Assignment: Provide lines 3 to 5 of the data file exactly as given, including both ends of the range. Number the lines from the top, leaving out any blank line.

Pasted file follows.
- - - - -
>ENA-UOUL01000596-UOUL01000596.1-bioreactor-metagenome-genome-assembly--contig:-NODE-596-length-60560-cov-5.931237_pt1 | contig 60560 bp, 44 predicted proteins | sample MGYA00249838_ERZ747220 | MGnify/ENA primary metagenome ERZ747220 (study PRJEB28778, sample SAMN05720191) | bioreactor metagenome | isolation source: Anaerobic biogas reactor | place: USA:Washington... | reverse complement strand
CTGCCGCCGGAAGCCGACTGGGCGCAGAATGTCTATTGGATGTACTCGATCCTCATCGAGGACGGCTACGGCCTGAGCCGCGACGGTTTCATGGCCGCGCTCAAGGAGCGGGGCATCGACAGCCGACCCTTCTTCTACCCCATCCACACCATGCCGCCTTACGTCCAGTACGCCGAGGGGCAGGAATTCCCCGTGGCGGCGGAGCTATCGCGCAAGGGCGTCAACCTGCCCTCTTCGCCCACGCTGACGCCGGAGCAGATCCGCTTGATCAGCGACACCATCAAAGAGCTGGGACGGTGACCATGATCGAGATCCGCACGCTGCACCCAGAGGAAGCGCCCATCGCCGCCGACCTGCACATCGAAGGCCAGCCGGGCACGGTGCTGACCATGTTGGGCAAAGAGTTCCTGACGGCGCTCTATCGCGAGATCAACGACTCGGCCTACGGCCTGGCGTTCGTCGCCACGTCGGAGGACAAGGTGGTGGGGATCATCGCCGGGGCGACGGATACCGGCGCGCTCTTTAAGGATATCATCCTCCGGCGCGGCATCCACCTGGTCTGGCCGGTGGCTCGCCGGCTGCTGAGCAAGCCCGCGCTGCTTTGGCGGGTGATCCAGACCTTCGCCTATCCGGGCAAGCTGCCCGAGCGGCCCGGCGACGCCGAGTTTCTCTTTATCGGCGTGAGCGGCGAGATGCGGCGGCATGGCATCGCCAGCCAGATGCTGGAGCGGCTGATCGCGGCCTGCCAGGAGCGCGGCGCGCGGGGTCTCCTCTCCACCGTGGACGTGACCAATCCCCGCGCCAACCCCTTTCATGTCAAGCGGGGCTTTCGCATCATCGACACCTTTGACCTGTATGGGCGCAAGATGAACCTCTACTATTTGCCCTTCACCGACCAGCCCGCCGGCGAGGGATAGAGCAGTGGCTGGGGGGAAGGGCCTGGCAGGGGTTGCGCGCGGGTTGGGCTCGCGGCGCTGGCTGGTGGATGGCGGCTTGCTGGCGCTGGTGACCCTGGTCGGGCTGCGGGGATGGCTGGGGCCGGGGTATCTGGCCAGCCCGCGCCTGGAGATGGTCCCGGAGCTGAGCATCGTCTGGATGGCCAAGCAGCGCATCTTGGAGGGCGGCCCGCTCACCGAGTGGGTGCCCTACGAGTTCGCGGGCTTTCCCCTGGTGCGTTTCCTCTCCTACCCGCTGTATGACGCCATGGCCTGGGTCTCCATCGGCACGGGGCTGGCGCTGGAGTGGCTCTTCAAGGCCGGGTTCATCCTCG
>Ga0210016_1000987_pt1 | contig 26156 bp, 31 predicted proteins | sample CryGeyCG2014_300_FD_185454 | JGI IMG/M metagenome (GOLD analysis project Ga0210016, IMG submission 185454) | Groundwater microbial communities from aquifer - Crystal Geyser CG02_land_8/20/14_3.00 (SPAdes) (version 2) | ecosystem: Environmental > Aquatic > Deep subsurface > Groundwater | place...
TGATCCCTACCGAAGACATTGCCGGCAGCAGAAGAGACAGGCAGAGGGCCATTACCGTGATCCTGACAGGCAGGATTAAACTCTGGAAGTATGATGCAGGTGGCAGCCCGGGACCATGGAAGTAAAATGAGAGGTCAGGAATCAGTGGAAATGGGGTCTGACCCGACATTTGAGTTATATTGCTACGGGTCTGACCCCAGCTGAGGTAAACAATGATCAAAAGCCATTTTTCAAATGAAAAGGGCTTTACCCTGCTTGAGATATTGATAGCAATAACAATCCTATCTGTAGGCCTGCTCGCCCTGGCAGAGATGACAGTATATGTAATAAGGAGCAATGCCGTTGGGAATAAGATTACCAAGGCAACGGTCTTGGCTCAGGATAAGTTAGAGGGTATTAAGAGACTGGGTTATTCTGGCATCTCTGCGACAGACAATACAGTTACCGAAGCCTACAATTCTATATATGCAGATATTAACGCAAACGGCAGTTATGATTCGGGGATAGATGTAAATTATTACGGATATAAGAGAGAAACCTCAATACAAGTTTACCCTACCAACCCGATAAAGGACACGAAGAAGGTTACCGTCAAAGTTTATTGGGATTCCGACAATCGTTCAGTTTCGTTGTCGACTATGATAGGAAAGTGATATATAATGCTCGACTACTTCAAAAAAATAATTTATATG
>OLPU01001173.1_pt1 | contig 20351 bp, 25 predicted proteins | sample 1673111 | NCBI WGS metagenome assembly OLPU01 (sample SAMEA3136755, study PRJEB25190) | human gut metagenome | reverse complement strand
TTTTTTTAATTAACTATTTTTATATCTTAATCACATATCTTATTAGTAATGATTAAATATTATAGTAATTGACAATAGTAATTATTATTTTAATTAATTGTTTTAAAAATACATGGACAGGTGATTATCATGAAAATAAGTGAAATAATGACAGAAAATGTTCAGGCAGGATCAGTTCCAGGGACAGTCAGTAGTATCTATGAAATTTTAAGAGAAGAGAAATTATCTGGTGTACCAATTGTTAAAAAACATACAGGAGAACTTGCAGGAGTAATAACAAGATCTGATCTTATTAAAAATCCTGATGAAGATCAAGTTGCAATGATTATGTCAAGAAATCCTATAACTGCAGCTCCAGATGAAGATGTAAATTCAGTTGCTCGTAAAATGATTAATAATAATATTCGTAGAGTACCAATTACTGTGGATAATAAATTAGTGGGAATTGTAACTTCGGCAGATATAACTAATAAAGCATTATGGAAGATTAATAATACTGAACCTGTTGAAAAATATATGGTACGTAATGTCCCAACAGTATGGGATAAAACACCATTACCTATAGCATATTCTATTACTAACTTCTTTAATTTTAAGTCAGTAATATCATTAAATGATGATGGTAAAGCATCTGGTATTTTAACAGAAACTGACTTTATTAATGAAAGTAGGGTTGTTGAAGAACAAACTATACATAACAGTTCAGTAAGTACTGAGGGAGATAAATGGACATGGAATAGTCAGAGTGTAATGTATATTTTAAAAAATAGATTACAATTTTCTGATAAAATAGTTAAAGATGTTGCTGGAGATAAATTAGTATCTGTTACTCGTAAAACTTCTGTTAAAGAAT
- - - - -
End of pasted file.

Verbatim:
>Ga0210016_1000987_pt1 | contig 26156 bp, 31 predicted proteins | sample CryGeyCG2014_300_FD_185454 | JGI IMG/M metagenome (GOLD analysis project Ga0210016, IMG submission 185454) | Groundwater microbial communities from aquifer - Crystal Geyser CG02_land_8/20/14_3.00 (SPAdes) (version 2) | ecosystem: Environmental > Aquatic > Deep subsurface > Groundwater | place...
TGATCCCTACCGAAGACATTGCCGGCAGCAGAAGAGACAGGCAGAGGGCCATTACCGTGATCCTGACAGGCAGGATTAAACTCTGGAAGTATGATGCAGGTGGCAGCCCGGGACCATGGAAGTAAAATGAGAGGTCAGGAATCAGTGGAAATGGGGTCTGACCCGACATTTGAGTTATATTGCTACGGGTCTGACCCCAGCTGAGGTAAACAATGATCAAAAGCCATTTTTCAAATGAAAAGGGCTTTACCCTGCTTGAGATATTGATAGCAATAACAATCCTATCTGTAGGCCTGCTCGCCCTGGCAGAGATGACAGTATATGTAATAAGGAGCAATGCCGTTGGGAATAAGATTACCAAGGCAACGGTCTTGGCTCAGGATAAGTTAGAGGGTATTAAGAGACTGGGTTATTCTGGCATCTCTGCGACAGACAATACAGTTACCGAAGCCTACAATTCTATATATGCAGATATTAACGCAAACGGCAGTTATGATTCGGGGATAGATGTAAATTATTACGGATATAAGAGAGAAACCTCAATACAAGTTTACCCTACCAACCCGATAAAGGACACGAAGAAGGTTACCGTCAAAGTTTATTGGGATTCCGACAATCGTTCAGTTTCGTTGTCGACTATGATAGGAAAGTGATATATAATGCTCGACTACTTCAAAAAAATAATTTATATG
>OLPU01001173.1_pt1 | contig 20351 bp, 25 predicted proteins | sample 1673111 | NCBI WGS metagenome assembly OLPU01 (sample SAMEA3136755, study PRJEB25190) | human gut metagenome | reverse complement strand